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Article
Publication date: 25 October 2018

I.M. Jawahar, Bert Schreurs and Shawn J. Mohammed

In spite of the recent meta-analysis by Martin et al. (2016), we have very little insight about the theoretical mechanism explaining the leader–member…

Abstract

Purpose

In spite of the recent meta-analysis by Martin et al. (2016), we have very little insight about the theoretical mechanism explaining the leader–member exchange–counterproductive work behavior (LMX–CWB) relationship. Drawing on social cognitive theory, the purpose of this paper is to test if occupational self-efficacy functions as a mediating mechanism to explain the relationship between LMX quality and counterproductive performance directed toward the supervisor. In addition, based on the conservation of resources theory, the paper investigates if supervisor–subordinate relationship tenure acted as a second-stage moderator of this mediated relationship.

Design/methodology/approach

The authors used two-wave time-lagged data from a sample of 189 high-tech professionals to test the hypotheses, controlling for age, sex, and trust.

Findings

The results of this paper showed that occupational self-efficacy carried the effect of LMX quality on counterproductive performance, but only for workers who have longer supervisor–subordinate relationship tenure.

Originality/value

This paper is unique in proposing and testing a social cognitive mechanism to explain the relationship between LMX quality and counterproductive performance. As Johns (2017) advocated, the authors incorporated length of time, a contextual variable into this study by investigating supervisor–subordinate relationship tenure as moderating the proposed mediated relationship.

Details

Career Development International, vol. 23 no. 6/7
Type: Research Article
ISSN: 1362-0436

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Article
Publication date: 23 February 2010

Birgit Schyns and Sabine Sczesny

The purpose of this paper is to explore the relationship between leadership‐relevant attributes and occupational self‐efficacy in management students. It is assumed that…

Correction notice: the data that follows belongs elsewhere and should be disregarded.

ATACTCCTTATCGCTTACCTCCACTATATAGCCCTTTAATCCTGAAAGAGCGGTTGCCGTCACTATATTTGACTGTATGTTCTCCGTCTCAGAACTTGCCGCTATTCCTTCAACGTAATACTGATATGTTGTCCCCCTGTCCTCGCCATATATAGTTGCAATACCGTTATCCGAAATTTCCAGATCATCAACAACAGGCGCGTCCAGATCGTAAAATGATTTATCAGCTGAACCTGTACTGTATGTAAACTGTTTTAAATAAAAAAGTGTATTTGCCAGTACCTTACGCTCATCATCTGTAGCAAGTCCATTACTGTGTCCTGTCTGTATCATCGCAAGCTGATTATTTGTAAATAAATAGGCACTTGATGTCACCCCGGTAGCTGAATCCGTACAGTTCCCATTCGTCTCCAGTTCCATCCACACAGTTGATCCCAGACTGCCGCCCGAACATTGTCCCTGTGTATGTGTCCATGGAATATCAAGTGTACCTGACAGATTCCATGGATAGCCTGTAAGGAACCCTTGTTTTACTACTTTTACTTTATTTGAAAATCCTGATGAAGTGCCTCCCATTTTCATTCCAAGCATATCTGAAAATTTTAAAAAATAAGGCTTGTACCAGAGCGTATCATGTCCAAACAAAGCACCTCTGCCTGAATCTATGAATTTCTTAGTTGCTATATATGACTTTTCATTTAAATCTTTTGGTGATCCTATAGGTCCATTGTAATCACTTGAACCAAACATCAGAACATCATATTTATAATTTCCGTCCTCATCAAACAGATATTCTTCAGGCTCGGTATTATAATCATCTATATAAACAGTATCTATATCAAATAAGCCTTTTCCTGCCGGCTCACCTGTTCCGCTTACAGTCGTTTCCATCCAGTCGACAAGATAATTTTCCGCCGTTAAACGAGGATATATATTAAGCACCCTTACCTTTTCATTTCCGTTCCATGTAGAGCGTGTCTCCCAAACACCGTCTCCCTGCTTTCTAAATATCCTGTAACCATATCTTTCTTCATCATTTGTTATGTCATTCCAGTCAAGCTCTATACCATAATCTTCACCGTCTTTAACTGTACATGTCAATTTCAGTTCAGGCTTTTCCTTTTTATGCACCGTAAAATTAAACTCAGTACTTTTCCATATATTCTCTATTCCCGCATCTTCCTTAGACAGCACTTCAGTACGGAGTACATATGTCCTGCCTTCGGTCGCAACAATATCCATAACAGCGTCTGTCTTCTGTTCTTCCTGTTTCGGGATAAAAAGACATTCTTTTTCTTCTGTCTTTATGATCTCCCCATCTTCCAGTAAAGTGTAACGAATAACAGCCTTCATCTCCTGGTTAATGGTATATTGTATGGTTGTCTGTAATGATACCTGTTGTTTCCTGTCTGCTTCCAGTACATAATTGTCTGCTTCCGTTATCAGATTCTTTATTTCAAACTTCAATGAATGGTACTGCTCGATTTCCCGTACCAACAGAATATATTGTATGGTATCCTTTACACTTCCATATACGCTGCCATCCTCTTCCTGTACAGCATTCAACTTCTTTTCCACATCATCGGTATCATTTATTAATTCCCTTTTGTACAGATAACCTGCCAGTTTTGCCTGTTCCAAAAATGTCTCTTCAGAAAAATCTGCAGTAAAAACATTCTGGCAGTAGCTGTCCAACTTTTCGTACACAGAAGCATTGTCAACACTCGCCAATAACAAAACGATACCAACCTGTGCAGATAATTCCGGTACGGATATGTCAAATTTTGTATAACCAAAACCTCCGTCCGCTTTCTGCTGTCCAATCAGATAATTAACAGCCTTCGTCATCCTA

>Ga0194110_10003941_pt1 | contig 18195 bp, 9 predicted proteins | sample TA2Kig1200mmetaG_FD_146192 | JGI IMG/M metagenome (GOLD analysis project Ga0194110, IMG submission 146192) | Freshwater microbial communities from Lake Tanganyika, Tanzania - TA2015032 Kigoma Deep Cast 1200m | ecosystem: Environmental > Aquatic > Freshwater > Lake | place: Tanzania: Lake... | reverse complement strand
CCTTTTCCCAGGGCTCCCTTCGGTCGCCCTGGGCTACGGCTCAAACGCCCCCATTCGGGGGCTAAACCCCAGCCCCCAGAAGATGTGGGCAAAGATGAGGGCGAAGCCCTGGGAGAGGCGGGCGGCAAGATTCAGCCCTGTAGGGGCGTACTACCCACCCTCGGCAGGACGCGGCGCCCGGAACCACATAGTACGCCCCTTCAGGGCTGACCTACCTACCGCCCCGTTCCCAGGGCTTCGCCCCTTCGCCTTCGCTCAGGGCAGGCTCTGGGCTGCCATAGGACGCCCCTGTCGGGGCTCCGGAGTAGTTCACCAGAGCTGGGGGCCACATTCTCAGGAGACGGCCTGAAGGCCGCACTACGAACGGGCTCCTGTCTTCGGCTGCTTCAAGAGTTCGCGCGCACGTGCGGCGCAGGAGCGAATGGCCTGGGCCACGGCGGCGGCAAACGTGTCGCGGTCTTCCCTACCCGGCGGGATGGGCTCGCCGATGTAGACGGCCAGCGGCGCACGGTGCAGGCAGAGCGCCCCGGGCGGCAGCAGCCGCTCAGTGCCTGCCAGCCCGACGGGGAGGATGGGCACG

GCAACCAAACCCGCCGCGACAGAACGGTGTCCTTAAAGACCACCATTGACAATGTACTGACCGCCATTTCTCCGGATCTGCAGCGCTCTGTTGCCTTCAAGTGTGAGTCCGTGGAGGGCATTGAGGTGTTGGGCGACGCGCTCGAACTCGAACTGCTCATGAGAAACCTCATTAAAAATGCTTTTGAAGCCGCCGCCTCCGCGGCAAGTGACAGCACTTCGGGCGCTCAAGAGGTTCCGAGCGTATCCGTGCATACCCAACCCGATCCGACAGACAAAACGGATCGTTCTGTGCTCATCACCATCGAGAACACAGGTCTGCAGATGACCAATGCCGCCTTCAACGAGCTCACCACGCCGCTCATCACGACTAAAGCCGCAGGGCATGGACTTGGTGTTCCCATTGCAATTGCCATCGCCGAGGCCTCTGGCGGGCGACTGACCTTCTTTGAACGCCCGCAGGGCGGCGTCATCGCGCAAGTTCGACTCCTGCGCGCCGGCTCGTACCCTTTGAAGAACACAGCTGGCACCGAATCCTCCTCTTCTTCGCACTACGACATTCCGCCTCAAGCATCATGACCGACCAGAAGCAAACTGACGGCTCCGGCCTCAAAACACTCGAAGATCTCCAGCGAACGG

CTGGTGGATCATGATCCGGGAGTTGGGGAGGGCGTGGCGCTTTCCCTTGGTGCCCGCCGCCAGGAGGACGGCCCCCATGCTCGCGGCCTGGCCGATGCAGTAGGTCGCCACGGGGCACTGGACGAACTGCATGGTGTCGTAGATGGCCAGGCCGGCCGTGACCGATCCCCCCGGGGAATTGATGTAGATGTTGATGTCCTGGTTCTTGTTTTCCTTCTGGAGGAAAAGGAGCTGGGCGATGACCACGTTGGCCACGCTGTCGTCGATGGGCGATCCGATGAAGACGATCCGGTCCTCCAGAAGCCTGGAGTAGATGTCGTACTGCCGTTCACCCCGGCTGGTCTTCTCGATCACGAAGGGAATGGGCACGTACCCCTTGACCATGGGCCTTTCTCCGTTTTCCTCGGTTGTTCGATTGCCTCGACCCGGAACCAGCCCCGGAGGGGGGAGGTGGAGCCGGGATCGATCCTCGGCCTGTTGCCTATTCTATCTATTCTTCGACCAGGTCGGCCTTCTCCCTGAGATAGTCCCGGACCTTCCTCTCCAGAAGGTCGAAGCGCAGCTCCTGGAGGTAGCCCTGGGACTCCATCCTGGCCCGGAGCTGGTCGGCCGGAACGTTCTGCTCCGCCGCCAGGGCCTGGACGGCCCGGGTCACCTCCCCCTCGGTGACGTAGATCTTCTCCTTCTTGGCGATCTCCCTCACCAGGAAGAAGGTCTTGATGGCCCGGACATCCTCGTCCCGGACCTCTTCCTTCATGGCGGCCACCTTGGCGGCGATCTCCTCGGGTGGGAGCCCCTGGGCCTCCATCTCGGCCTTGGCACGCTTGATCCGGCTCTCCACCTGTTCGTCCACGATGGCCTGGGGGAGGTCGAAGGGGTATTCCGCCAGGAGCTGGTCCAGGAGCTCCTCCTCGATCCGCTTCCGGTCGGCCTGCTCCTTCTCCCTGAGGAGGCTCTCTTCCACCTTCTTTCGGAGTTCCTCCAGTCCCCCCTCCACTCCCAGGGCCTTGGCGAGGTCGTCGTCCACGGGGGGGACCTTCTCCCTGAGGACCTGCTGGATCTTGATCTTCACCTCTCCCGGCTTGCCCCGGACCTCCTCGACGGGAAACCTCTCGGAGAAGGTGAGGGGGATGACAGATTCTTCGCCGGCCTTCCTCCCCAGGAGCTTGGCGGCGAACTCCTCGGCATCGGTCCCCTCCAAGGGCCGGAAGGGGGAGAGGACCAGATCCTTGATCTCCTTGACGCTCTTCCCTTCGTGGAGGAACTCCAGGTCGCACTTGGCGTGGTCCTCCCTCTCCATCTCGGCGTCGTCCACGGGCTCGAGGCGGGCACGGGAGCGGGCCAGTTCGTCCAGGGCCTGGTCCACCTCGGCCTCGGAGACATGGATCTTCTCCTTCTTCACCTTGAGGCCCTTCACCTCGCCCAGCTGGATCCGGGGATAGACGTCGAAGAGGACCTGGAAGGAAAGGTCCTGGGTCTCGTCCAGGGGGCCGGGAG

Abstract

Purpose

The purpose of this paper is to explore the relationship between leadership‐relevant attributes and occupational self‐efficacy in management students. It is assumed that leadership‐relevant attributes are related to high self‐efficacy beliefs.

Design/methodology/approach

In the present study management students from three different countries, namely Germany, Australia, and India, described to what degree they possess task‐ and person‐oriented leadership attributes and indicate their occupational self‐efficacy for their future profession. Data were analysed using regression analyses.

Findings

As expected, leadership‐relevant attributes were related to occupational self‐efficacy. Some support was found for the assumption that ratings of the importance of relevant attributes moderates the relationship between reported leadership‐relevant attributes and occupational self‐efficacy but only for task‐oriented attributes.

Research limitations/implications

The sample size was small so that comparisons between subgroups were not possible. All data were self‐reported.

Practical implications

The results are relevant for career counselling. Looking at self‐description of individuals in terms of attributes relevant to their future job rather than working directly on their occupational self‐efficacy could be emphasised.

Originality/value

The study provides initial hints at the relationship between self‐description and occupational self‐efficacy in connection with future managers.

Details

Career Development International, vol. 15 no. 1
Type: Research Article
ISSN: 1362-0436

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Article
Publication date: 1 October 2005

Birgit Schyns and Karin Sanders